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About lajoswinkler

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  1. Yes, I know about your raycast radiation and I absolutely do consider it vastly superior to Kerbalism's model, but Kerbalism got it ready in a fully functional mod and got it running and all that. The fact it has magnetospheres around some planetary bodies is pretty amazing and that's what hooked me up. However, your model is based on reality and can simulate and contribute to very interesting ship designs so I'd definitively prefer it when it gets finished.
  2. Data supports diffused core caused by ancient enormous impact of a protoplanet - diffusion remains to this day.
  3. Kerbalism has a nice balance and offers one of the best things any mod ever introduced - ionizing radiation. It's probably the number one thing that makes me love it. However, I don't understand why it messes up with NFE nuclear reactors. It's not like it has its own reactors with their own mechanisms which need to exist to make the whole game balanced, and other mods break it. There's simply no need for this overly controlled behaviour. NFE doesn't break Kerbalism's mechanics or balance. Since Kerbalism imparts a constant strong drain on electricity (which is realistic; stock behaviour is... a comedy), NFE provides reactors that can take care of it, but are heavy and produce considerable ionizing radiation. IMHO these two mods could and should work together.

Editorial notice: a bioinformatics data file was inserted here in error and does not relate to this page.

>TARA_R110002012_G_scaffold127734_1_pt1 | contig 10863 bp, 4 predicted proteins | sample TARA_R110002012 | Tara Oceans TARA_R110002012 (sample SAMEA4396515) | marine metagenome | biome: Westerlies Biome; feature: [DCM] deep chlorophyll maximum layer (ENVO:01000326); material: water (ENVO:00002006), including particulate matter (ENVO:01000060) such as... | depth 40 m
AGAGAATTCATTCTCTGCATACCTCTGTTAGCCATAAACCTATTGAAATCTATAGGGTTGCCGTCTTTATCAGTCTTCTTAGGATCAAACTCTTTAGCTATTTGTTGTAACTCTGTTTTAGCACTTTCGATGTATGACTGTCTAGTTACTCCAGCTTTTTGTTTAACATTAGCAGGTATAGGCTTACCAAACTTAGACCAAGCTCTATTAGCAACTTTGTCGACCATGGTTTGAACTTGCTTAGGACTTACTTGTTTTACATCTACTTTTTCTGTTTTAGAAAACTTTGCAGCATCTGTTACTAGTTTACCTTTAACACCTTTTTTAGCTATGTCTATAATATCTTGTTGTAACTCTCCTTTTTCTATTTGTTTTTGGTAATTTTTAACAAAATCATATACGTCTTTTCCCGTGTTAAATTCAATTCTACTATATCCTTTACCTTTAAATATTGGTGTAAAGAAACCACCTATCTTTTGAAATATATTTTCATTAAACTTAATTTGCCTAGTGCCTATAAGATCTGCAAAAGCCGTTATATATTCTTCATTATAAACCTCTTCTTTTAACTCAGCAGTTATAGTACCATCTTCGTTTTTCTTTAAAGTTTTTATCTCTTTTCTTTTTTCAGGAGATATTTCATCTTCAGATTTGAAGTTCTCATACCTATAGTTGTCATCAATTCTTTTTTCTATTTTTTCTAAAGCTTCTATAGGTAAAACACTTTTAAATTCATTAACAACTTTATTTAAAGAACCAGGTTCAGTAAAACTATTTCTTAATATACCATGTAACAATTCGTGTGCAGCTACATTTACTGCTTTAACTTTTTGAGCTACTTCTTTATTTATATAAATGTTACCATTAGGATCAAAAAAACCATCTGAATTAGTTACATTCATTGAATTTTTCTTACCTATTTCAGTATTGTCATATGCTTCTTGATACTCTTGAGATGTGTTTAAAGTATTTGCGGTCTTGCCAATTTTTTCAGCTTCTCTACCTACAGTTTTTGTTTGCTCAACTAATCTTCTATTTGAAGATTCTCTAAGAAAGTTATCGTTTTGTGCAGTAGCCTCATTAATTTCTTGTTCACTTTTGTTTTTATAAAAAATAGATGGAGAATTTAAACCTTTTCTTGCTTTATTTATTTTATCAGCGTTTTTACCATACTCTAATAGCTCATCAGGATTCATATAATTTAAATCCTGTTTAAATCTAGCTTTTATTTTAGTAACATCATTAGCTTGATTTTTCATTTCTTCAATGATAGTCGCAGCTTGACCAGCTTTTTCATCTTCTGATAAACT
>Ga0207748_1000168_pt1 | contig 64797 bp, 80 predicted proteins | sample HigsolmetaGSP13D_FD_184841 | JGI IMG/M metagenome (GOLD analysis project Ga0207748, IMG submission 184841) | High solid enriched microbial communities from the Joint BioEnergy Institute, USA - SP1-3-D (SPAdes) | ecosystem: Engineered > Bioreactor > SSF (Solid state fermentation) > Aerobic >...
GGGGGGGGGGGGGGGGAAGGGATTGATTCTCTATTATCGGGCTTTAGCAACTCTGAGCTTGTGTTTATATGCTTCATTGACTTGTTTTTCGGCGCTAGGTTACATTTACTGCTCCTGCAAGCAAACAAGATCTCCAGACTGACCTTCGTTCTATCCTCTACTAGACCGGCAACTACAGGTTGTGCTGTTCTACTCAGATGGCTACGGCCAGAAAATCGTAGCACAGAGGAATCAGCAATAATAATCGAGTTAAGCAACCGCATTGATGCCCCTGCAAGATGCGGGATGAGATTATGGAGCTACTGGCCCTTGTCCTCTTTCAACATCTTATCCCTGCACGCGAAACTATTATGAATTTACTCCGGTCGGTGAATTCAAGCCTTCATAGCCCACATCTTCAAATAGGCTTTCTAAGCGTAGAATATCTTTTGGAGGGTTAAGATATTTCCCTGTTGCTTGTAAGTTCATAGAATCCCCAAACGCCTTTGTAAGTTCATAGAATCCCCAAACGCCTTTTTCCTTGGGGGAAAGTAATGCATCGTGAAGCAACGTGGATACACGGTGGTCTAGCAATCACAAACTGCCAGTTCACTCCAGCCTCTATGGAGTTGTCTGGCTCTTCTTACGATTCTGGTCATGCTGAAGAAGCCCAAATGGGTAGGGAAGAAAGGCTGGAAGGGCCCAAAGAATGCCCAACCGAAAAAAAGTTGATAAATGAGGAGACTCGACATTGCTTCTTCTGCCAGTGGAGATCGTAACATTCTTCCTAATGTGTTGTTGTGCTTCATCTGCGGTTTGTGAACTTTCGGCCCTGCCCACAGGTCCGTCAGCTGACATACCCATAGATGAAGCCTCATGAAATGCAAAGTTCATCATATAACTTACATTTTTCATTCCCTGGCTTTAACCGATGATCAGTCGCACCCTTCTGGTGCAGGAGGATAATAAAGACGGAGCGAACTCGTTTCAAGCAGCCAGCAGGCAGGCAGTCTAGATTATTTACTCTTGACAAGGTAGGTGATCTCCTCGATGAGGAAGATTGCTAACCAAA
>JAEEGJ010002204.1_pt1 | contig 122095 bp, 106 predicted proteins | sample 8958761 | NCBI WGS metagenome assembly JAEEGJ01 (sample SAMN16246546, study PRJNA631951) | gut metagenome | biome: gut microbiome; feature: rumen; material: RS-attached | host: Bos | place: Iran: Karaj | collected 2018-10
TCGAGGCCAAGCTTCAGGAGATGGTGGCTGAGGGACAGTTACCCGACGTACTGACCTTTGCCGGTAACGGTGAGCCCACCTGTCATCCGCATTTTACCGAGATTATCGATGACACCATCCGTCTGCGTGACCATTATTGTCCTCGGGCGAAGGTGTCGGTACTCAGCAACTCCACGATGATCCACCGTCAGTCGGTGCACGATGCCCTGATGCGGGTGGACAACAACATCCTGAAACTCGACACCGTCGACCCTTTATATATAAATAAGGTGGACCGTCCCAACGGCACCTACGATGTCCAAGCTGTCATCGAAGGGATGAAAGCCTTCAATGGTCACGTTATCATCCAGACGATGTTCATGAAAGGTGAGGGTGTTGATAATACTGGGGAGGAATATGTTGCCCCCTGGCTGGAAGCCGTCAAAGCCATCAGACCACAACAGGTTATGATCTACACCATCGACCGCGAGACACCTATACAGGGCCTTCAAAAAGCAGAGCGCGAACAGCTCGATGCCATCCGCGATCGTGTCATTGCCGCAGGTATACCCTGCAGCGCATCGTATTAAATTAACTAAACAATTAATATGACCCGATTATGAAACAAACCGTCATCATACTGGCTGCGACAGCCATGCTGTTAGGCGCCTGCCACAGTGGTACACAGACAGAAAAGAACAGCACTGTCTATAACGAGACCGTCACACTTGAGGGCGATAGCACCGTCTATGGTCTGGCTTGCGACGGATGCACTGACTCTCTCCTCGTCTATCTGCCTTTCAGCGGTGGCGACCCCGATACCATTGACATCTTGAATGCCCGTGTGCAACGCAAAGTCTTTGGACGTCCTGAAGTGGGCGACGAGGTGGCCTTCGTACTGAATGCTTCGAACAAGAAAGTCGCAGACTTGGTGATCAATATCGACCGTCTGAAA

4. I've reported the problem on this thread, first. Nertea isn't sure what's going on.
  5. I'd like to point out that Kerbalism disables Near future electrical's fission reactor menus and capabilities. No fine control is possible anymore, just starting and stopping the reactors. The menu button and temperature readouts also disappear. Upon removal of Kerbalism, NFE returns back to normal.
  6. Well, one of the consequences of such policy towards outsiders, especially the West, is the degradation of value of facts, with its pinnacle observable today. However, why would anyone plant disinformation that is damaging to oneself? That makes no sense. They could've just kept their mouth shut. It's a country known for its perpetual lying and denying used as a weapon. It's a fact, not an opinion. Also, I've defined "them" - the military officials in charge. I don't make up "elites" or "lizards" and stupid stuff like that. People would notice nonetheless because some 16x background ionizing radiation, even though harmless, is impossible to hide. With over 180,000 people, at least few are bound to have a Geiger counter. I wonder what are the conditions at the site of the accident. Probably quite a mess.
  7. And you believe that official statement? LOL Few days ago they claimed nothing happened, and later that nothing leaked out. It's an old Russian policy. Lie, lie, lie, deny, deny, deny. Even when faced with facts, denial. Rosatom is a Russian state company working on very important stuff for the country and, as such, is a subject to strict supervision of what information is being released. Yes, that's the assumption I used as an argument that begs the question of volatile radioisotope released, radon-222. I was trying to justify a hypothesis I don't endorse. But even with that idea it just doesn't work, as I've previously described.